Gray Blatchford

Gray Blatchford

Fort McMurray fire has local impact

“There but for the grace of God go I,” thought Brother John Burtch, pastor of the Youbou Community

“There but for the grace of God go I,” thought Brother John Burtch, pastor of the Youbou Community Church, last week while watching news reports of the fires in Fort McMurray.

For those who may not be familiar with the expression, it basically means but for the grace of God, the speaker might have suffered the same misfortunate as someone else. In this case, the devastating wildfires that surrounded Fort McMurray and forced the mandatory evacuation of all 80,000 residents on May 3.

“All of us around the lake, with the right conditions, could go up [in flames] in a heartbeat,” said Burtch.

The disaster struck close to home, which is why the church hosted a prayer vigil the following evening for all those impacted by the wildfires.

The idea was that of parishioner Lesley Joy, who was also moved by the images of the disaster she saw on the news.

“Watching these incredible pictures of people heading away into who knows what, no way of knowing what they’re going to come back to,” she said, upon arriving at the church.

She said she would be praying for people across Canada.

“Whether they’re in Timmins, Ont., because they have a relative there or they’ve fled the fire or they’re fighting the fire. There are so many people affected,” she said.

Joy echoed Burtch’s sentiments about how people in the Cowichan Lake district can likely relate to what’s happened in Fort McMurray because of how dry recent summers have been.

“Because of the drought, because of the fires that were close to here,” she said. “We just have a different appreciation for what they’re going through than someone might, say, living in a high-rise apartment in Vancouver.”

Burtch described the benedictine practice of “praying the news,” in which a person watches a television newscast, praying about its more difficult contents.

“Things like war in the Middle East or terrible car wrecks,” he said, adding that just before coming to the evening’s prayer vigil he saw a news item about the fatal car crash south of Fort McMurray, the only deaths reported to date in connection with the fires.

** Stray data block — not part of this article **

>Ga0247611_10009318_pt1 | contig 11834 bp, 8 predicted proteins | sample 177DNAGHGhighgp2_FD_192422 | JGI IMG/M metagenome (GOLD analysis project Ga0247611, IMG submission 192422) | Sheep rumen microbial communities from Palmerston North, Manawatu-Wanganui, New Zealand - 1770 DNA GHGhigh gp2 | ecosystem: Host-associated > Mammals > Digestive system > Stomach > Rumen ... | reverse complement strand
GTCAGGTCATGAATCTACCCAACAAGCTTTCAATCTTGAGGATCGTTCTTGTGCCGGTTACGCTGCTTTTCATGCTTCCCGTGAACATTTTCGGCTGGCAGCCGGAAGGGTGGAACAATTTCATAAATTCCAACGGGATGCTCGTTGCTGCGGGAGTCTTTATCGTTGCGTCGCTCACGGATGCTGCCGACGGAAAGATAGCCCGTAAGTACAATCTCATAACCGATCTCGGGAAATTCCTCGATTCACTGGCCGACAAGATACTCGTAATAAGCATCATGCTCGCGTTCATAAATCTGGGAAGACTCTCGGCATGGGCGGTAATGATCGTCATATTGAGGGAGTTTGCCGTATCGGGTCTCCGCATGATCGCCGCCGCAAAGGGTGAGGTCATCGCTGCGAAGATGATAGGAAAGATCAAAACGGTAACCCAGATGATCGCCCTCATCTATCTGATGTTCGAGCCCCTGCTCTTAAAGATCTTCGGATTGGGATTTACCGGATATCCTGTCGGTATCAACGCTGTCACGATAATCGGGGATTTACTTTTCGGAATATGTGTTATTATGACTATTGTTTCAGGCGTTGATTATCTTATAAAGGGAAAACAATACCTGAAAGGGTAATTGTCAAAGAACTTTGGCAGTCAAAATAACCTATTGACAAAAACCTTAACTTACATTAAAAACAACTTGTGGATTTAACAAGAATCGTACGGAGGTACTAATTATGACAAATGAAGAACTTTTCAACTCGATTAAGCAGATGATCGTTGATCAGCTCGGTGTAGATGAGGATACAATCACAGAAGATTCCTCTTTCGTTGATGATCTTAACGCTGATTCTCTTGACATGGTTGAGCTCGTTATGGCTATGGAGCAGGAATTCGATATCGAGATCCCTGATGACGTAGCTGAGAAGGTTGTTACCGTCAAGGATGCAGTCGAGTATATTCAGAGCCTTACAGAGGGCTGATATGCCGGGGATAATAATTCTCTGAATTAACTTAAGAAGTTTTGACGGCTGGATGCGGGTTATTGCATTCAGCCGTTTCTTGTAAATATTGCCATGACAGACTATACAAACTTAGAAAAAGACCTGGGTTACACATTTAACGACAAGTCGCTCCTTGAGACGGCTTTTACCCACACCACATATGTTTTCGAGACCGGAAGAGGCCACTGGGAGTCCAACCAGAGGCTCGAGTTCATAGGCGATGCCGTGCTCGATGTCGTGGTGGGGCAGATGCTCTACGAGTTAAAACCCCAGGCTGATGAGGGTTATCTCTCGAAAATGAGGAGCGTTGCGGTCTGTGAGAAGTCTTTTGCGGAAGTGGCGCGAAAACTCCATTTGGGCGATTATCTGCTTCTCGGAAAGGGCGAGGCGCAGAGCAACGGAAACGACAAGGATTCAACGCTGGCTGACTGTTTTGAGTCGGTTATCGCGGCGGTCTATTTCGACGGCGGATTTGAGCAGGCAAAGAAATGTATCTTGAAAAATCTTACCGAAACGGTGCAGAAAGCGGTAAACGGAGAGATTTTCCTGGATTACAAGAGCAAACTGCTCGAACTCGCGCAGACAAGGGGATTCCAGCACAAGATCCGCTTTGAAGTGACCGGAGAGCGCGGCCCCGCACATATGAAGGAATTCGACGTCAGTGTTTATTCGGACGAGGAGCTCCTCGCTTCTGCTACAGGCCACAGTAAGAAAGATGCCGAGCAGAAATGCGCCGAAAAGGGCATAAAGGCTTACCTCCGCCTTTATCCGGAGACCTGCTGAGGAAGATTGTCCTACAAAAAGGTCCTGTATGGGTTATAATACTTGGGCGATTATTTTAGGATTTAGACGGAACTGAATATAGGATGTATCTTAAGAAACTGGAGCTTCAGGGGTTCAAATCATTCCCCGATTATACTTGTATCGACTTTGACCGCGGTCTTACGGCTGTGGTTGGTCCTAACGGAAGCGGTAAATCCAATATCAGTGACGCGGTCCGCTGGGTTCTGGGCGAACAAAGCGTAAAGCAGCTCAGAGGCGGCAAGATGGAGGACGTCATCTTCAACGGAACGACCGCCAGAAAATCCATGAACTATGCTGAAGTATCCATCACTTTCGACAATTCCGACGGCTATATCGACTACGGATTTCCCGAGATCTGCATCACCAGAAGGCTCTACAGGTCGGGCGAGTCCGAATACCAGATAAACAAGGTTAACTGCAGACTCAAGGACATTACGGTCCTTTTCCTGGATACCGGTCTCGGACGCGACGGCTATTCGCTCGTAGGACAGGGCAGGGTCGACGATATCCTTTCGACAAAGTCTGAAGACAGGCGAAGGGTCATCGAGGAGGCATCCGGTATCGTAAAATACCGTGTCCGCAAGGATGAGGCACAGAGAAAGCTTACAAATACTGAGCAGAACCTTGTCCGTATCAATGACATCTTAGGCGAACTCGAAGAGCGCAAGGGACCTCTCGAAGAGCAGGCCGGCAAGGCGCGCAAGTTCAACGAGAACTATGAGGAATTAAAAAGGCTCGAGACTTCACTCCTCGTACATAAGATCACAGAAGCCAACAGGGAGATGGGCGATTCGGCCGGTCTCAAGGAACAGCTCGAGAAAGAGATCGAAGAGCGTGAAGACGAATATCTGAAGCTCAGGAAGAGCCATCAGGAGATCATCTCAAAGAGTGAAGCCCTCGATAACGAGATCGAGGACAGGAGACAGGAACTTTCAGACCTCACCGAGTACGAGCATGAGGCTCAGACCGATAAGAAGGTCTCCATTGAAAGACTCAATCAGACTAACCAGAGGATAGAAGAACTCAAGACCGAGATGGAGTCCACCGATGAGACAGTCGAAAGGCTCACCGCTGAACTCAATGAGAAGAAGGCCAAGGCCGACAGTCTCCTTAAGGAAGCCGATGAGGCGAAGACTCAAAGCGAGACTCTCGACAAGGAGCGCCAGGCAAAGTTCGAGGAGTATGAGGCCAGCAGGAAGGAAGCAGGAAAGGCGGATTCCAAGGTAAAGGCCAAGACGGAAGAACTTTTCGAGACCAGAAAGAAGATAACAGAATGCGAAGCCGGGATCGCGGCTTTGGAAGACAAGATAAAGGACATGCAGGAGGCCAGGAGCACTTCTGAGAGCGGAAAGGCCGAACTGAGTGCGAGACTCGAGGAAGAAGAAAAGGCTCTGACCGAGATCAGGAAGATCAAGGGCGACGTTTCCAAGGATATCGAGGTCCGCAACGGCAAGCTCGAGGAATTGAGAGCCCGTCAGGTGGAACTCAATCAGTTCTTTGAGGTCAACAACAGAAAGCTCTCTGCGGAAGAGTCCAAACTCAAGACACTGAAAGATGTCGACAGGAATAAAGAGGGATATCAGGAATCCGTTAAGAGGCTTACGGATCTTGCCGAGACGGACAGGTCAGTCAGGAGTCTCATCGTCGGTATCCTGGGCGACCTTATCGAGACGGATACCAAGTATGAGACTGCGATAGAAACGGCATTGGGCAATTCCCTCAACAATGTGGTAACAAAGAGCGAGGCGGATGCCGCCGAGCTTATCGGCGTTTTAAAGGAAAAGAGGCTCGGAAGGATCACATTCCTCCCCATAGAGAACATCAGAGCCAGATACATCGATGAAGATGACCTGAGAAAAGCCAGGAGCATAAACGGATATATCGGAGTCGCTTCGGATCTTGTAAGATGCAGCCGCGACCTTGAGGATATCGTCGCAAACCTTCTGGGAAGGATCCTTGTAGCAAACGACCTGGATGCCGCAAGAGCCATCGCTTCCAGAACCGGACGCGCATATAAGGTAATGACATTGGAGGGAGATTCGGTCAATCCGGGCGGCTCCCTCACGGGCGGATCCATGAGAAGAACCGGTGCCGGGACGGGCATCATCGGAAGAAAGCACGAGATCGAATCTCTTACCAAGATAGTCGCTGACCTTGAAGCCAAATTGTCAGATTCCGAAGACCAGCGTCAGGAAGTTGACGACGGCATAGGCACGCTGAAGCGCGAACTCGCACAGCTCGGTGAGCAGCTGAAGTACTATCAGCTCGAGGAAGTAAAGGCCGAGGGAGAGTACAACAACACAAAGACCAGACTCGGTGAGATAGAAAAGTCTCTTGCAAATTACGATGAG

Lake Cowichan resident Charlie Vincent was on the same stretch of highway when that May 4 accident took place. Both occupants of an SUV were killed when it collided with a tractor trailer on Highway 881 and burst into flames. Vincent, a maintenance planner at the Nexen oil sands facility in Long Lake, had been evacuated with his coworkers and was on a bus travelling south with other evacuees when the accident occurred.

“It actually started a fire on the side of the road there. We sat there for three hours watching water bombers driving to douse the flames on the side of the road,” he said.

“I found it a little disturbing. We were supposed to be leaving a fire and instead we sort of drove right into one. At the time I didn’t realize it was an accident.”

Vincent was back at the lake by Thursday, and although he said his experience was nothing like some of the people fleeing Fort McMurray, he did describe the journey as somewhat of an odyssey.

“One thing that did kind of strike me while I was on the bus is the people who had been evacuated, they had their dogs and their children and it suddenly struck me it was like being on a bus full of refugees,” he said.

There is no word on when Vincent will be able to return to work at the Nexen plant, but he said it will be at least two weeks, if not longer. In the meantime, he’s happy to be with his family.

“It always feels good to be back home,” he said.


The situation in Fort McMurray has prompted jurisdictions across Canada to reflect on their own emergency preparedness in the event of a large-scale wildfire.

Cybille Sanderson, emergency program manager with the Cowichan Valley Regional District, described the recent fires up north as a “real wake up call” and said she hopes more people will take emergency preparation seriously as a result.